February 19, 2012
This image has been posted with express written permission. This cartoon was originally published at Town Hall.
Inside Free Syria: Poorly armed, lacking in allies, and against all odds, an insurgency seeks to topple the Assad dictatorship
February 19, 2012
The mountains outside Antakya were wrapped in black clouds the day we crossed the border from Turkey into Syria. The smugglers said this was a good sign as the Syrian Army patrols don’t care for rain and mud, and would tend to stay in their huts, making our crossing safer. That was how it turned out. We pushed up the border fence and crawled through at around 9 p.m. There were horses heavily laden with contraband waiting for us just inside. We rode them across the mountains in the rain and arrived in Syria without being seen.
I had made contact with the smugglers in Antakya through Syrian opposition friends, some days previously. This is the only way into northern Syria for journalists at the present time. I wanted to head to Idleb Province, one of the centers of the insurgency against the Assad family dictatorship, and now one of the regime’s main targets. My purpose was to gain an impression of the Free Syrian Army, the increasingly important armed element in the revolt against Assad, from inside one of its heartland areas.
Antakya itself is buzzing with the semi-visible activities of both the Syrian regime and the opposition. The Free Syrian Army in Antakya is immensely security-conscious, particularly since the kidnapping and forced return to Syria of its founding member, Colonel Hussein Harmoush, last year. But the activities of the FSA are also severely restricted by the Turkish authorities, which watch it carefully, and whose gaze it seeks to avoid.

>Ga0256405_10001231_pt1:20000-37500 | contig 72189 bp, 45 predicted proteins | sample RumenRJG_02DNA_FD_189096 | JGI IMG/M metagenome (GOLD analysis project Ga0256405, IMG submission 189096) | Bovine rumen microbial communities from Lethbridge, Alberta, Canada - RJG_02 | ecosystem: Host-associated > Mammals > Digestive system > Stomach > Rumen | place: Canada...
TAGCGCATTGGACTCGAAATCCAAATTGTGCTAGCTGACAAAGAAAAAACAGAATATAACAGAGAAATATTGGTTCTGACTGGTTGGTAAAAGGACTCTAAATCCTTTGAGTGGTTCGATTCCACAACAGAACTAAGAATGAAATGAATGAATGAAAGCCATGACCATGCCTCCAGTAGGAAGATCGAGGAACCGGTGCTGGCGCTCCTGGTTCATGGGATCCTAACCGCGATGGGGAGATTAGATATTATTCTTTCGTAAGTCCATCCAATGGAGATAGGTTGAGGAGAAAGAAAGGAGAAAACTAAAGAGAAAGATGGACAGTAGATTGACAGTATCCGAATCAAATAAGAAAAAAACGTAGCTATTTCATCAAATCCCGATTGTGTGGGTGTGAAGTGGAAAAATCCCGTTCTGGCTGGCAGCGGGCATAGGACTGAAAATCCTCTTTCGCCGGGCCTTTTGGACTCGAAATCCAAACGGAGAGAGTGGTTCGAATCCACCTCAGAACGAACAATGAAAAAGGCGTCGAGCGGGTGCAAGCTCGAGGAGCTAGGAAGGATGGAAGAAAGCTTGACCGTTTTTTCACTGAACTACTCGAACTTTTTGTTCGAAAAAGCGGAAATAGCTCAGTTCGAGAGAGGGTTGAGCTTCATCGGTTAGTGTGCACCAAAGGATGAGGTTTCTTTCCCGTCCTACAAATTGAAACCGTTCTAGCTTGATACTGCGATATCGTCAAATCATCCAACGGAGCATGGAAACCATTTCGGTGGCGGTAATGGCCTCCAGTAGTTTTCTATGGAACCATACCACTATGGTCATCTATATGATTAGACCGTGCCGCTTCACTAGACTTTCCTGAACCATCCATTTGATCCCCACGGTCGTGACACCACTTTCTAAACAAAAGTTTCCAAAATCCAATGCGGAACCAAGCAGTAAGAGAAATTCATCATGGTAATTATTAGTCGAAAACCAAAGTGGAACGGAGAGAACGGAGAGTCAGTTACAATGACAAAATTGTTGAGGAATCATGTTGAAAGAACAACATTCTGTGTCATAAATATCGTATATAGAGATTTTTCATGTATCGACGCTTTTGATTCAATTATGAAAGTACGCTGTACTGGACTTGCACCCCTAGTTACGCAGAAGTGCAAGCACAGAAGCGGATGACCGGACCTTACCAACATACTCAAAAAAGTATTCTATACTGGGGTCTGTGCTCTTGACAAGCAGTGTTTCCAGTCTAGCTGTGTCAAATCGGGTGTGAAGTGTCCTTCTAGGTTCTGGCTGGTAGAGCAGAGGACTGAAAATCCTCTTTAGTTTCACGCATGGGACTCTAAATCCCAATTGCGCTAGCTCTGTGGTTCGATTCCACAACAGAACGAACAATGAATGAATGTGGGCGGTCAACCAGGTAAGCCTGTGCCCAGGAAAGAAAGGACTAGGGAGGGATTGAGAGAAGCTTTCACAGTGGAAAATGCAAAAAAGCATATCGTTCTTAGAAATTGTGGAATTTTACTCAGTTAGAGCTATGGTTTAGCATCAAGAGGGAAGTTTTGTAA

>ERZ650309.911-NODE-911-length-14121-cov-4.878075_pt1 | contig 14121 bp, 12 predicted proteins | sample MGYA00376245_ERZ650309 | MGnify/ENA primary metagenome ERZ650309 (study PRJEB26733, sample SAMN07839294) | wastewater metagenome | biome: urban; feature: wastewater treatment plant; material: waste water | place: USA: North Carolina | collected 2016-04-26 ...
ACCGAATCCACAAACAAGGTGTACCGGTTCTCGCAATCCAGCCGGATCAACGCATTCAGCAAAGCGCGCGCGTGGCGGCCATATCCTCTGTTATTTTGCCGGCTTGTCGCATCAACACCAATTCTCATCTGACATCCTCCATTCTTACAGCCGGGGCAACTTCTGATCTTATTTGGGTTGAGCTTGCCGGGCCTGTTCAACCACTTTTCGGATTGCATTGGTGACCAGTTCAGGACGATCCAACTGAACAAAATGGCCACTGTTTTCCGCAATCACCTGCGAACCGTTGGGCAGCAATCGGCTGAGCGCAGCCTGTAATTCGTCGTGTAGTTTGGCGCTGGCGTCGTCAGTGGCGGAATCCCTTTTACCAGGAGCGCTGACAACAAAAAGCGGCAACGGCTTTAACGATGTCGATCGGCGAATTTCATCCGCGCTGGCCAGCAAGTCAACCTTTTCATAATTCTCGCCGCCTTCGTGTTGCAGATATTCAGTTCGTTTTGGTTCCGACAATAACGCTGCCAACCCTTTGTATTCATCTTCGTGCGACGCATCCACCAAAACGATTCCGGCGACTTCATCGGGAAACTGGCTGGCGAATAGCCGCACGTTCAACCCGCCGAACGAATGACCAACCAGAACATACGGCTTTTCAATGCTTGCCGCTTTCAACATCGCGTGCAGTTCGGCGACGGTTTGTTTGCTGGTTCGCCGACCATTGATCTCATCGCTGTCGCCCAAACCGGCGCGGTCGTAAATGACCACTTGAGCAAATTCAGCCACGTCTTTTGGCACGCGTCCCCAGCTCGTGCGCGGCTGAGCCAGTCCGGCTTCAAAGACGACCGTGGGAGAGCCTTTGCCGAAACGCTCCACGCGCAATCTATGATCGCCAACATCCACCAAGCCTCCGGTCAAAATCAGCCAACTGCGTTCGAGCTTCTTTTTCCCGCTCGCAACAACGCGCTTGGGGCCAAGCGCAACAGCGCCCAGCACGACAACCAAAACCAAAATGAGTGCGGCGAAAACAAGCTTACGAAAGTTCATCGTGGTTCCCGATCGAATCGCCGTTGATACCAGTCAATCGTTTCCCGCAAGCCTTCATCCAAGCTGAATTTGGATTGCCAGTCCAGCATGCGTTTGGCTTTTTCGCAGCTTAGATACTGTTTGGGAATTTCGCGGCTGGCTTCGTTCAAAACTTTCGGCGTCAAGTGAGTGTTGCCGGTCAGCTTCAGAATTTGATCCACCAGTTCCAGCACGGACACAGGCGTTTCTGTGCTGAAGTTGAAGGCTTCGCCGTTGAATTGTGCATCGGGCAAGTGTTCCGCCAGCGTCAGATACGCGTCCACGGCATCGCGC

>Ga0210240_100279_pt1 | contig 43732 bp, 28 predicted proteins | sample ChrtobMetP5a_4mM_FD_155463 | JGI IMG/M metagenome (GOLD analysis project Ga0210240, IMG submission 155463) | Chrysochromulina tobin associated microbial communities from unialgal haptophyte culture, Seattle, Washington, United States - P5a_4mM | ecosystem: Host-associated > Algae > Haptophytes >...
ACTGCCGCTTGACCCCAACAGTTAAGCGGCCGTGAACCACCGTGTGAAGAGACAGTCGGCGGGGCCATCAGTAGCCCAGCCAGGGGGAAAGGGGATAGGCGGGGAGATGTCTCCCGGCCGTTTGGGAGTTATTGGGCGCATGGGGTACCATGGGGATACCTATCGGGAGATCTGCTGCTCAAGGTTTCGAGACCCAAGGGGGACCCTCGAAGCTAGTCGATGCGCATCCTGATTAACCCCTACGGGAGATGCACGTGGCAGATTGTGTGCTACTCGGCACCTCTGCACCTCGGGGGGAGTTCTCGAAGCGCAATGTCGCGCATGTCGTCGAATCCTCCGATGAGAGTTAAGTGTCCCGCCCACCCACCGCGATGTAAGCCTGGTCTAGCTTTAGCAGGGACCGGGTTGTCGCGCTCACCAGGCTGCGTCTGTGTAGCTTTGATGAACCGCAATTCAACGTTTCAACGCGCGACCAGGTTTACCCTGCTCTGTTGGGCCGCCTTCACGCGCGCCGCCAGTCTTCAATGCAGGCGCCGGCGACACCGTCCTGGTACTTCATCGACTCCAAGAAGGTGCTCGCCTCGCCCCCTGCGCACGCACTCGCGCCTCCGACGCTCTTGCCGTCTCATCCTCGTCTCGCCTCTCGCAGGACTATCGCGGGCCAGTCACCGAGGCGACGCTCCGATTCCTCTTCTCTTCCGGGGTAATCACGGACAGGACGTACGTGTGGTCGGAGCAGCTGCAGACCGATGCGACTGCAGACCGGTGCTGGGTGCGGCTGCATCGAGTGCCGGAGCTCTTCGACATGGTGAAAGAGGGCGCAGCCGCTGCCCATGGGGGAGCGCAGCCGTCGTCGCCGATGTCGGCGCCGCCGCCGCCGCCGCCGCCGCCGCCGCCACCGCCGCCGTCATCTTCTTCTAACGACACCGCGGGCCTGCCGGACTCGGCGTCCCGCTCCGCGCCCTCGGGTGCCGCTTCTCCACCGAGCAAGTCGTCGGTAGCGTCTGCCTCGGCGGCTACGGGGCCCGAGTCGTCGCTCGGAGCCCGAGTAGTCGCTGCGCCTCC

Antakya combines this sense of intrigue with the questionable charms of a mountain resort town in winter. Prior to crossing, I met with an FSA officer, Captain Ayham al-Kurdi, for an initial briefing.
I spoke with Kurdi in a rundown office in an apartment. A native of Hama, the 30-year-old former signals officer in a Syrian antiaircraft unit described to me how he came to the insurgency.
He was stationed near Daraa, a town close to the Jordanian border and the birthplace of the uprising, in mid-2011. He recalled his shock at witnessing the use of anti-aircraft munitions against civilian demonstrators in the area, as the Assad regime sought to murder the revolt in its cradle.
The use of these munitions was intended as a tool of terror. Their bullets kill people no more or less than regular ordnance. But from the regime’s point of view, they had the additional attraction of setting the bodies of those they hit on fire, turning the corpse into a symbol of deterrence to all who would challenge Assad’s rule. What they also did was to make Ayham al-Kurdi and others reassess their view of the government. Kurdi made his decision to desert, and help set up the beginnings of armed resistance to Assad.
Kurdi’s assessment of the strategic reality facing the Syrian revolution was grim: “If there is no international or Arab intervention,” he made clear, “this situation could continue for years.” The revolution has powerful enemies. The captain counted them on his hands, and the reasons for their enmity to the insurgency against Assad. First, Iran: “The Syrian revolution,” said Kurdi, “was a shock for the Iranian project. The Iranians want to control the region—Syria, Lebanon, Iraq, the Gulf. The Syrian revolution came to break this dream. So it is natural for the Iranians to help Assad.”
But together with the Iranians, there were their Lebanese clients, Hezbollah, and beyond this Russia and China, looming and impervious. “A great Arabic and international movement” is what Captain Kurdi wants to counteract this. He is not confident that it will come.
Before I left his office for the border and the smugglers, as a way of farewell, Kurdi shared with me a curious rumor—if it is a rumor—that I would hear repeated a number of times in the days ahead. It concerned the possible use of chemical warfare by Assad against protesters. The claim was made regarding the Homs area, which even more so than Idleb, is currently the main focus of the regime’s violence. Homs city is being subjected to a merciless pounding by government artillery.